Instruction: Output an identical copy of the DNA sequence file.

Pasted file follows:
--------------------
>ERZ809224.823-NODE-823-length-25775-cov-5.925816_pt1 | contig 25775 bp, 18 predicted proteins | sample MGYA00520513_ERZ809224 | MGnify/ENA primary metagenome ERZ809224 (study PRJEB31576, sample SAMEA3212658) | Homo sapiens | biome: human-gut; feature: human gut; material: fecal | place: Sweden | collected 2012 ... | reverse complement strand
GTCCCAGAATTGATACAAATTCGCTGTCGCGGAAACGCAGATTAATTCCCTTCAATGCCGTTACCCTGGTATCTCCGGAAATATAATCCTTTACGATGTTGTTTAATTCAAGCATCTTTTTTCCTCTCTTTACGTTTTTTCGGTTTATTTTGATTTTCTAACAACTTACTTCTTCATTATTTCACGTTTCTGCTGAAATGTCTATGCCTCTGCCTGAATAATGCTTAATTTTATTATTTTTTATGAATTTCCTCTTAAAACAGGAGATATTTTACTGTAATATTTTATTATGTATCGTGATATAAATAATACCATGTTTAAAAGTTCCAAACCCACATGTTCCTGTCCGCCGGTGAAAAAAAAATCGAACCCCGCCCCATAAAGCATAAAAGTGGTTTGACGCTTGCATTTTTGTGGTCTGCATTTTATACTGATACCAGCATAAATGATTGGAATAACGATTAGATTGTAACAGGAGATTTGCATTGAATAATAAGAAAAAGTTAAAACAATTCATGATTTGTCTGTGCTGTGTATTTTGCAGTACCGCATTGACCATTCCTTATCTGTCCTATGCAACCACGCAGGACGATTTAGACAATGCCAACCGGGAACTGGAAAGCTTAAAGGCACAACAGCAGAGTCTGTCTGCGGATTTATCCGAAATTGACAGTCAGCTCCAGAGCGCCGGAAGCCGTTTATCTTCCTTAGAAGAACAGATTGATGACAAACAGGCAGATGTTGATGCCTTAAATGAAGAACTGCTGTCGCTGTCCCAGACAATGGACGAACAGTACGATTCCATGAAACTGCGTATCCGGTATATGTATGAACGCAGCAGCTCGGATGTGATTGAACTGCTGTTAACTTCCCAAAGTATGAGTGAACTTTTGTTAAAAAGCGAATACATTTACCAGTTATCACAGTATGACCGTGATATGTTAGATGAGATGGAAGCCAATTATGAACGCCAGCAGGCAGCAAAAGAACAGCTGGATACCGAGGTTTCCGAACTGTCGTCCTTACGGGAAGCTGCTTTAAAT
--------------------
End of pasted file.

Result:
>ERZ809224.823-NODE-823-length-25775-cov-5.925816_pt1 | contig 25775 bp, 18 predicted proteins | sample MGYA00520513_ERZ809224 | MGnify/ENA primary metagenome ERZ809224 (study PRJEB31576, sample SAMEA3212658) | Homo sapiens | biome: human-gut; feature: human gut; material: fecal | place: Sweden | collected 2012 ... | reverse complement strand
GTCCCAGAATTGATACAAATTCGCTGTCGCGGAAACGCAGATTAATTCCCTTCAATGCCGTTACCCTGGTATCTCCGGAAATATAATCCTTTACGATGTTGTTTAATTCAAGCATCTTTTTTCCTCTCTTTACGTTTTTTCGGTTTATTTTGATTTTCTAACAACTTACTTCTTCATTATTTCACGTTTCTGCTGAAATGTCTATGCCTCTGCCTGAATAATGCTTAATTTTATTATTTTTTATGAATTTCCTCTTAAAACAGGAGATATTTTACTGTAATATTTTATTATGTATCGTGATATAAATAATACCATGTTTAAAAGTTCCAAACCCACATGTTCCTGTCCGCCGGTGAAAAAAAAATCGAACCCCGCCCCATAAAGCATAAAAGTGGTTTGACGCTTGCATTTTTGTGGTCTGCATTTTATACTGATACCAGCATAAATGATTGGAATAACGATTAGATTGTAACAGGAGATTTGCATTGAATAATAAGAAAAAGTTAAAACAATTCATGATTTGTCTGTGCTGTGTATTTTGCAGTACCGCATTGACCATTCCTTATCTGTCCTATGCAACCACGCAGGACGATTTAGACAATGCCAACCGGGAACTGGAAAGCTTAAAGGCACAACAGCAGAGTCTGTCTGCGGATTTATCCGAAATTGACAGTCAGCTCCAGAGCGCCGGAAGCCGTTTATCTTCCTTAGAAGAACAGATTGATGACAAACAGGCAGATGTTGATGCCTTAAATGAAGAACTGCTGTCGCTGTCCCAGACAATGGACGAACAGTACGATTCCATGAAACTGCGTATCCGGTATATGTATGAACGCAGCAGCTCGGATGTGATTGAACTGCTGTTAACTTCCCAAAGTATGAGTGAACTTTTGTTAAAAAGCGAATACATTTACCAGTTATCACAGTATGACCGTGATATGTTAGATGAGATGGAAGCCAATTATGAACGCCAGCAGGCAGCAAAAGAACAGCTGGATACCGAGGTTTCCGAACTGTCGTCCTTACGGGAAGCTGCTTTAAAT